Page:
Non-qualified Deferred Compensation Plan
Non-qualified deferred compensation (NQDC) plans are designed to circumvent the limitations imposed by ERISA (Employee Retirement Income Security Act) for key employees. Key employees are defined as a small percentage of the employee population who are key managers or who earn substantially more than other employees. The courts and the Department of Labor (DOL) consider a number of factors in defining key employees:
• number of employees versus number of employees in the NQDC plan
• average salaries of select group versus average salaries of other employees
• average salary of select group compared to average salary of managers or highly compensated employees
• the salary range of employees in the select group
Additionally, the DOL also considers any employee with enough importance to negotiate their compensation plan to be part of the select group.
Supplemental Executive Retirement Plans
A supplemental executive retirement plan (SERP) is a top-hat plan often structured as guaranteeing a certain payment in retirement, much like a defined benefit (DB) plan. Under some SERPs, the employer may pay the difference between Social Security benefits received by the employee and distributions from the employee's qualified plans with the employer, so that the employee receives a certain income. Formulas for calculating benefits vary: the participants can be paid a flat dollar amount for a certain number of years after retirement; a percentage of their salary at retirement may be multiplied by the number of years with the company; or as a fixed percentage of their salary at retirement for a specified number of years. SERPs can be funded through general assets, sinking funds, or corporate owned life insurance.
Executive Bonus Plan
An executive bonus plan (aka executive bonus life insurance plan) is a plan an employer for key employees. Consequently, the employer can deduct the payment from taxable income while the employee will receive taxable income. The employer can pay the premium either directly to the insurance company or to the employee, who would then be responsible for paying the premium to the insurance company. The employer may even pay an additional amount to cover the taxes on the premium payments. However, the employees own the policy and can name their own beneficiaries. Earnings are tax-deferred and contributions are flexible. Additionally, the employee can receive some tax-free income through partial withdrawals and loans on the policy. The main benefits to the employer is that the executive bonus plan is easy to implement and maintain and premiums are tax-deductible. Since an executive bonus plan is based on a variable life insurance policy, the employer is not obligated to continually pay premiums, but the cash value of the policy will be less without premium payments.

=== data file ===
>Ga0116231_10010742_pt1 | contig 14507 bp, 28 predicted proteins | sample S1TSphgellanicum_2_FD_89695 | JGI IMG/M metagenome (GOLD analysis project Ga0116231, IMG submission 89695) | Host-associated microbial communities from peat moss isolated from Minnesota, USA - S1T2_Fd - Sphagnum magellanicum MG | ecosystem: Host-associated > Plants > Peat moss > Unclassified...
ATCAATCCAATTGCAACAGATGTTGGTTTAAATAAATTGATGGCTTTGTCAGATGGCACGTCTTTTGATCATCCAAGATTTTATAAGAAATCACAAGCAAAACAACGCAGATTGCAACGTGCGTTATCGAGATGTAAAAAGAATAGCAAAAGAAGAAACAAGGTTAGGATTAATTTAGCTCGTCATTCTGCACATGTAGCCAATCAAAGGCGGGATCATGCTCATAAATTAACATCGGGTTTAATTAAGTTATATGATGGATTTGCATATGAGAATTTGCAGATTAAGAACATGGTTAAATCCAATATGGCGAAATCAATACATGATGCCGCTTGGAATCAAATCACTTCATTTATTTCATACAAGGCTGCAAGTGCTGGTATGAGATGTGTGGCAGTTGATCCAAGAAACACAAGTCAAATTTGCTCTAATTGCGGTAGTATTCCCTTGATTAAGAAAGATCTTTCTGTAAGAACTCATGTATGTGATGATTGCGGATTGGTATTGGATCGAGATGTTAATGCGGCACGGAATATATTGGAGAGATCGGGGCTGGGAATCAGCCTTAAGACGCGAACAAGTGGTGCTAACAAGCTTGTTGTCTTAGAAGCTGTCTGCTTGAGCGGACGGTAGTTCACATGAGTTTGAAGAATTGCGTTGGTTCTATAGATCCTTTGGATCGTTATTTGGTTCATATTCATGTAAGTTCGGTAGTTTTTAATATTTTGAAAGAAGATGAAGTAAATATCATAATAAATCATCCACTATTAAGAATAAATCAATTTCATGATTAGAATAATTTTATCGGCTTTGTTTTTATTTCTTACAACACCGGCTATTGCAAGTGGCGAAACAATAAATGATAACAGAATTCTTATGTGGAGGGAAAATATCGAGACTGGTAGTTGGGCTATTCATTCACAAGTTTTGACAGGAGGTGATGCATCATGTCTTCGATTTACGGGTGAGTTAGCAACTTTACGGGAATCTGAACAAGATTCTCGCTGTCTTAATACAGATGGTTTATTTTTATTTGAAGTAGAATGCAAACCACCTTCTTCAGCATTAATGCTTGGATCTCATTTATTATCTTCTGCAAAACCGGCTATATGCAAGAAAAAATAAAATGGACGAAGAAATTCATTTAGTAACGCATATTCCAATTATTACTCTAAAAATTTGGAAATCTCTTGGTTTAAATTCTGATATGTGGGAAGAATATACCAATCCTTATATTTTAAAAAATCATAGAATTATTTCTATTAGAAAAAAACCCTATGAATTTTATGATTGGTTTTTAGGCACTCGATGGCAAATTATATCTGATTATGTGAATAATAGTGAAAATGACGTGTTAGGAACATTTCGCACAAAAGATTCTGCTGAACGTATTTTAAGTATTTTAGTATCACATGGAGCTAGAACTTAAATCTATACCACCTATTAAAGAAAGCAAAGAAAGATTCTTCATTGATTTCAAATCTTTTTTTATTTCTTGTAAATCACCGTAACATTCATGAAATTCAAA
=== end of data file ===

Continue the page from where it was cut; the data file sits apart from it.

Deferred Savings Plan
Deferred savings plans are credited by salary reductions from the employee's pay. The plan may allow the employee to defer up to 25% of salary and up to 100% of bonuses to the plan. Taxes are assessed on the amount by the later of when the services are performed or when there is no longer a substantial risk of forfeiture. The employer may guarantee either a fixed rate of return or the return earned by a selected mutual fund or index. Additionally, the employer may offer matching contributions, profit-sharing, or incentive-based contributions. Because deferred savings plans are bookkeeping entries, the deferred contributions are not actually placed in an account that earns an actual return. Instead, the employer simply promises a specific rate of return. However, this rate of return must be reasonable; otherwise, a tax penalty will be imposed on the excess. The employer is free to determine how to fund the future obligation. The employer may choose to pay the obligation out of operational funds when it becomes due or the employer may invest the money or buy insurance products to finance the obligations. If the actual returns from the investments or insurance products is greater than the obligation, then the employer will keep the difference. However, if there is a shortfall, the employer will still be obligated to pay the return promised.
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